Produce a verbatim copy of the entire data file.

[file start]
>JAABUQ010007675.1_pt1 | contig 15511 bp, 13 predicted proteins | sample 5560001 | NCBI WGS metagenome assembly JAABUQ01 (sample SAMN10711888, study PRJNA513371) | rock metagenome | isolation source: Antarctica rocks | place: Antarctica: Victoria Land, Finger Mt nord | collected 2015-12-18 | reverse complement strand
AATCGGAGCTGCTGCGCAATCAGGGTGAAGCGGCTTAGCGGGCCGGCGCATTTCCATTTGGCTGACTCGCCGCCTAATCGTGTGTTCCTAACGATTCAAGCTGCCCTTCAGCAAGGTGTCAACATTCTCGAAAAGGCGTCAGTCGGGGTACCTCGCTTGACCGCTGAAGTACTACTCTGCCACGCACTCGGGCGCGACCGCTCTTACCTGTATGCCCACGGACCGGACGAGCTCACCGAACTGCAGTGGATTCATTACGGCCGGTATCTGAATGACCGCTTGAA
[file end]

>JAABUQ010007675.1_pt1 | contig 15511 bp, 13 predicted proteins | sample 5560001 | NCBI WGS metagenome assembly JAABUQ01 (sample SAMN10711888, study PRJNA513371) | rock metagenome | isolation source: Antarctica rocks | place: Antarctica: Victoria Land, Finger Mt nord | collected 2015-12-18 | reverse complement strand
AATCGGAGCTGCTGCGCAATCAGGGTGAAGCGGCTTAGCGGGCCGGCGCATTTCCATTTGGCTGACTCGCCGCCTAATCGTGTGTTCCTAACGATTCAAGCTGCCCTTCAGCAAGGTGTCAACATTCTCGAAAAGGCGTCAGTCGGGGTACCTCGCTTGACCGCTGAAGTACTACTCTGCCACGCACTCGGGCGCGACCGCTCTTACCTGTATGCCCACGGACCGGACGAGCTCACCGAACTGCAGTGGATTCATTACGGCCGGTATCTGAATGACCGCTTGAA